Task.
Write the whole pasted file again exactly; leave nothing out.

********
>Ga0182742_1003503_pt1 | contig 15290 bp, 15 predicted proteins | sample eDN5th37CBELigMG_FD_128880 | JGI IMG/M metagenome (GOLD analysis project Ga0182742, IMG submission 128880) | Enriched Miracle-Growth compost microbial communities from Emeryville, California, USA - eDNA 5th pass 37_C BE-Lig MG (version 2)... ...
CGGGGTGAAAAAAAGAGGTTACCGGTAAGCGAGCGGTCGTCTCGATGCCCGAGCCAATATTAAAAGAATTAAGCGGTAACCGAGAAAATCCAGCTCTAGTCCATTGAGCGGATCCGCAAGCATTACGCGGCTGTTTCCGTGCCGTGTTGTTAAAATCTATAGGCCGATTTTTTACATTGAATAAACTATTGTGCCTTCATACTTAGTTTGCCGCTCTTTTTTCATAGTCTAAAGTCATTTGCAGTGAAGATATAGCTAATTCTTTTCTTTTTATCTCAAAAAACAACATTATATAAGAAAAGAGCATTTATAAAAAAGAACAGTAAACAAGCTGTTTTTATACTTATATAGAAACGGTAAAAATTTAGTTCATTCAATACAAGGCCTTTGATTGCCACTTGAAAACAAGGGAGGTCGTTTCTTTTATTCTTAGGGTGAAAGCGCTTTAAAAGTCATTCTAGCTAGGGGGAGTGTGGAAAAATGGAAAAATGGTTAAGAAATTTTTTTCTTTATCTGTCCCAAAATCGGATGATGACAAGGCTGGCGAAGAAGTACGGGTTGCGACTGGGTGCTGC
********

>Ga0182742_1003503_pt1 | contig 15290 bp, 15 predicted proteins | sample eDN5th37CBELigMG_FD_128880 | JGI IMG/M metagenome (GOLD analysis project Ga0182742, IMG submission 128880) | Enriched Miracle-Growth compost microbial communities from Emeryville, California, USA - eDNA 5th pass 37_C BE-Lig MG (version 2)... ...
CGGGGTGAAAAAAAGAGGTTACCGGTAAGCGAGCGGTCGTCTCGATGCCCGAGCCAATATTAAAAGAATTAAGCGGTAACCGAGAAAATCCAGCTCTAGTCCATTGAGCGGATCCGCAAGCATTACGCGGCTGTTTCCGTGCCGTGTTGTTAAAATCTATAGGCCGATTTTTTACATTGAATAAACTATTGTGCCTTCATACTTAGTTTGCCGCTCTTTTTTCATAGTCTAAAGTCATTTGCAGTGAAGATATAGCTAATTCTTTTCTTTTTATCTCAAAAAACAACATTATATAAGAAAAGAGCATTTATAAAAAAGAACAGTAAACAAGCTGTTTTTATACTTATATAGAAACGGTAAAAATTTAGTTCATTCAATACAAGGCCTTTGATTGCCACTTGAAAACAAGGGAGGTCGTTTCTTTTATTCTTAGGGTGAAAGCGCTTTAAAAGTCATTCTAGCTAGGGGGAGTGTGGAAAAATGGAAAAATGGTTAAGAAATTTTTTTCTTTATCTGTCCCAAAATCGGATGATGACAAGGCTGGCGAAGAAGTACGGGTTGCGACTGGGTGCTGC